Before this past weekend, the last time I ran a relay race was probably in an elementary school Field Day event. I was not a fast child. My legs were (are) pretty short, and I was built for comfort more than speed.
Twenty-ish years later, and I still don’t consider myself the fastest kid in town (but I’m working on it). However, I’ve completely overcome my relay-related trauma, and that’s thanks to running my first long-distance relay race: the “Mother of All Relays,” Hood to Coast. Inspired by life events to start a fundraising team for the Providence Cancer Center, I was able to recruit 11 of my friends to join team “Doin’ Hood to Coast Things With My Friends” for an epic two day, 200 mile adventure through Oregon.
Because it would take twenty blog posts to actually recap the race events, I thought I’d avoid that novel (you’re welcome). Instead, with this life experience under my belt, here are eight reasons every runner should try a long distance relay race:
1. It makes running a team sport
Not so with relay races. The camaraderie of team sports is alive and well with distance relay races. From teammates honking and waving as your van drives past you to seeing them cheering you on as you approach or leave exchanges, the entire race smells like team spirit. Literally. You really start to smell between your second and third legs.
2. It’s manageable…
Three legs, with each leg lasting anywhere from 3 to 8 miles. Totally doable, especially if you’ve trained for it with several 4-6 mile runs (and a couple two-a-days). For most runners on our team, they never had to run for longer than an hour at a time. It’s possible! It’s achievable! It’s…
3. It’s still pretty frickin’ hard.
Sure, there’s the running (and the hills. And the fact that I wanted to pass as many people as possible to get my “kills” up). But oddly enough, it’s the pre- and post-running activities that are just as difficult. Fueling yourself from a moving vehicle isn’t as convenient as eating a Clif Bar in my kitchen in the morning, and recovery drinks from GU are a lot trickier to mix in the back of a van.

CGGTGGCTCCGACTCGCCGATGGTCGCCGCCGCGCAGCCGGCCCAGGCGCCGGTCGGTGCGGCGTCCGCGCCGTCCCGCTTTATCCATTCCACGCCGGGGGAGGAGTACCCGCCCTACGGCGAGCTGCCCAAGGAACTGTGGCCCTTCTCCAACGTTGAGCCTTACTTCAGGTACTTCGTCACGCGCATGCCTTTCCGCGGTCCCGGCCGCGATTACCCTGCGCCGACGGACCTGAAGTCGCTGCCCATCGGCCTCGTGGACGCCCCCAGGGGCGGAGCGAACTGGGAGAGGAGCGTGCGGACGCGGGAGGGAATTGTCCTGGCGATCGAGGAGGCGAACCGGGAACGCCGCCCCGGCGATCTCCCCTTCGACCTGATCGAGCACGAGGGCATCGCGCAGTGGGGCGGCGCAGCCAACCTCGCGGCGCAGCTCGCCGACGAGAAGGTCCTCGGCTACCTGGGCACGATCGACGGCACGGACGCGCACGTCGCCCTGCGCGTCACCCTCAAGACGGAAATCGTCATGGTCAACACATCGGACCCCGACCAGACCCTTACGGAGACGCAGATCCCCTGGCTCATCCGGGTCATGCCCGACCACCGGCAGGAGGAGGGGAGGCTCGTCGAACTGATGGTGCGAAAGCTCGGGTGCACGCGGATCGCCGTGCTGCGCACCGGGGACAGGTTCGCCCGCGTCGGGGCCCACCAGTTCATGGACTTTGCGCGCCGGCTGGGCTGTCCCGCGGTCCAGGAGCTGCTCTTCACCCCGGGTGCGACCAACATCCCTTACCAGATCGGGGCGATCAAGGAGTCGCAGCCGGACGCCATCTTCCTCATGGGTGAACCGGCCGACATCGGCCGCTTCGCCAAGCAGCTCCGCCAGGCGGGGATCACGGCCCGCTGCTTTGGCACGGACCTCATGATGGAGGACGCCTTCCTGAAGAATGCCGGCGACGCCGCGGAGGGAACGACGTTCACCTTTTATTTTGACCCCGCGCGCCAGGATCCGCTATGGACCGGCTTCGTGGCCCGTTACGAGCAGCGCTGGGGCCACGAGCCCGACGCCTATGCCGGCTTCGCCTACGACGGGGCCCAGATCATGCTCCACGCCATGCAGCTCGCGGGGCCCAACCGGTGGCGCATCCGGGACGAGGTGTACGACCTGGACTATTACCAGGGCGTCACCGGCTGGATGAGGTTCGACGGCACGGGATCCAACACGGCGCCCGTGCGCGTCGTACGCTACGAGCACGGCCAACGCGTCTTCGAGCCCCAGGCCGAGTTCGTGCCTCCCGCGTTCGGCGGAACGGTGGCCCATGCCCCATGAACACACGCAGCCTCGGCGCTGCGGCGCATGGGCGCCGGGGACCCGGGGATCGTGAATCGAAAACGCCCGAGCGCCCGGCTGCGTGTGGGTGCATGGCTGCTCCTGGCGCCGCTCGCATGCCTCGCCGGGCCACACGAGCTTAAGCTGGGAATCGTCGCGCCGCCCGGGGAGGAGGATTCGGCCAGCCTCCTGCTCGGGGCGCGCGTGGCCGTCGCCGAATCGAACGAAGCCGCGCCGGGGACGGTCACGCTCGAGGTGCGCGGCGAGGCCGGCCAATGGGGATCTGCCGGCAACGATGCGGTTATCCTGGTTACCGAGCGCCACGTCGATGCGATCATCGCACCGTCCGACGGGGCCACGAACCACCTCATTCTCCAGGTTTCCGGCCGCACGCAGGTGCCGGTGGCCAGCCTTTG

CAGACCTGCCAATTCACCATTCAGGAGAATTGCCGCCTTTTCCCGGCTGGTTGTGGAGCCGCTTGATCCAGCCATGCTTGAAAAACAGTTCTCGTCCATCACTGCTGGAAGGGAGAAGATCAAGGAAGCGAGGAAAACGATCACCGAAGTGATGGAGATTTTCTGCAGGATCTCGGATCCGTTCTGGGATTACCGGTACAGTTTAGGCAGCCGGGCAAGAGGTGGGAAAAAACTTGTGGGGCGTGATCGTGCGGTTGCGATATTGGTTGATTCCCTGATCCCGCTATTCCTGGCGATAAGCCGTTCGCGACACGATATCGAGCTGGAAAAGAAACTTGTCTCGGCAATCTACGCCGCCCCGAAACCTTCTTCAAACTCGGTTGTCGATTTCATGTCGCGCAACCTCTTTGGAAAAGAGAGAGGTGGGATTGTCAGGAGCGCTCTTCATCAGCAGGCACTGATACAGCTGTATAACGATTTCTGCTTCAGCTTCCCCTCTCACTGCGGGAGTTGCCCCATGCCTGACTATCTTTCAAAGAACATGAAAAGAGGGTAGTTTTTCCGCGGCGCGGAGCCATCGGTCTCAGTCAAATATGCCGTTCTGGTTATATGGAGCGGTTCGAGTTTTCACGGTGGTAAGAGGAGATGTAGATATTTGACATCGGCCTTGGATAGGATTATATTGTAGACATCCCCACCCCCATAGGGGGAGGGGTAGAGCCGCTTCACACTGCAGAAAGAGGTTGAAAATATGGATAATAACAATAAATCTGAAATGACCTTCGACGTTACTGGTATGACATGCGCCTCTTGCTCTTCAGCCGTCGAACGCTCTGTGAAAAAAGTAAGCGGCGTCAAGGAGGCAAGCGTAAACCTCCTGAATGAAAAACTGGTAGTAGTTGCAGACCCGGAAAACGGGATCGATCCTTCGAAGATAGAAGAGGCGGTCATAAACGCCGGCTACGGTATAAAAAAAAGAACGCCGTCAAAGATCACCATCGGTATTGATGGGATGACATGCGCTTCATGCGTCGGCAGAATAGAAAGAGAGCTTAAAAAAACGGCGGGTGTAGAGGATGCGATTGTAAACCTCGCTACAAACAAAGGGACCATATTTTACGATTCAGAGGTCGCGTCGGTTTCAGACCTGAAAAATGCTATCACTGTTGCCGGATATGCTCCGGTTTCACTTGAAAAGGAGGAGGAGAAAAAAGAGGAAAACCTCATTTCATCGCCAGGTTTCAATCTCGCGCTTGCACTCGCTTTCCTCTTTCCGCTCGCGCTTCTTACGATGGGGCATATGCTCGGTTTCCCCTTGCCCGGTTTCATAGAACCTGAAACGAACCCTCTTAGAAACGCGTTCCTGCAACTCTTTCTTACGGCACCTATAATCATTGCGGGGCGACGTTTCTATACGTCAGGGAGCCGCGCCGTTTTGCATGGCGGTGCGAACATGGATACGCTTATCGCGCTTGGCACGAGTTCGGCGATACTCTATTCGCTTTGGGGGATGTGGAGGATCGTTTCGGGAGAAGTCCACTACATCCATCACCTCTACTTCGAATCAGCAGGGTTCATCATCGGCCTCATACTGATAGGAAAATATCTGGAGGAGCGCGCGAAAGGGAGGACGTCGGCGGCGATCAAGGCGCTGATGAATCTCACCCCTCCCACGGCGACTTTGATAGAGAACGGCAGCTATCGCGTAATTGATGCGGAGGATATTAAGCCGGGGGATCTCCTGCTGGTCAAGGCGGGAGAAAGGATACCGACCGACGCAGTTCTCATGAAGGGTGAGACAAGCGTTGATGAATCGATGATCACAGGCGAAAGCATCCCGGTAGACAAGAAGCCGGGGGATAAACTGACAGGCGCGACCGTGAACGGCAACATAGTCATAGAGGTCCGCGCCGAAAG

Plus, once you’re done running, you rarely have time for an actual cool down and foam roll; instead, it’s straight to the next exchange to meet the next runner, which means your muscles don’t get the proper recovery that you need after a tough run.
Mix that in with running on a different terrain than you’re used to (LOL hills), and you’re setting yourself up for some serious lock-knee walking after your final leg (Bible, I had a harder time walking after my final leg than I did the day of my first marathon).
Oh, and then there’s that whole non-sleeping thing. I slept three hours during the entire 30+ hour race, not to mention not sleeping the night before due to nerves.
For runners who have conquered a few race distances already and are looking for the next obstacle to overcome, a relay race is the perfect way to test your abilities. I never would have thought that my legs could run 18+ hilly miles, fast, on basically no sleep, but now that I know they can, I’m kind of amazed.
4. Team bonding
There are some moments that can only happen when you’re stuck in a van with five other human beings for 30 hours. I think of those moments as the intangibles – the moments that you won’t necessarily remember 20 years from now, but that are hilarious and bonding at the moment. Whether it’s blasting Justin Bieber’s new song on repeat dozens of times in a row or making a late night McDonald’s run before your second leg, you live through hundreds of stupid, hilarious, great moments that give you an unshakable bond with everyone in your van.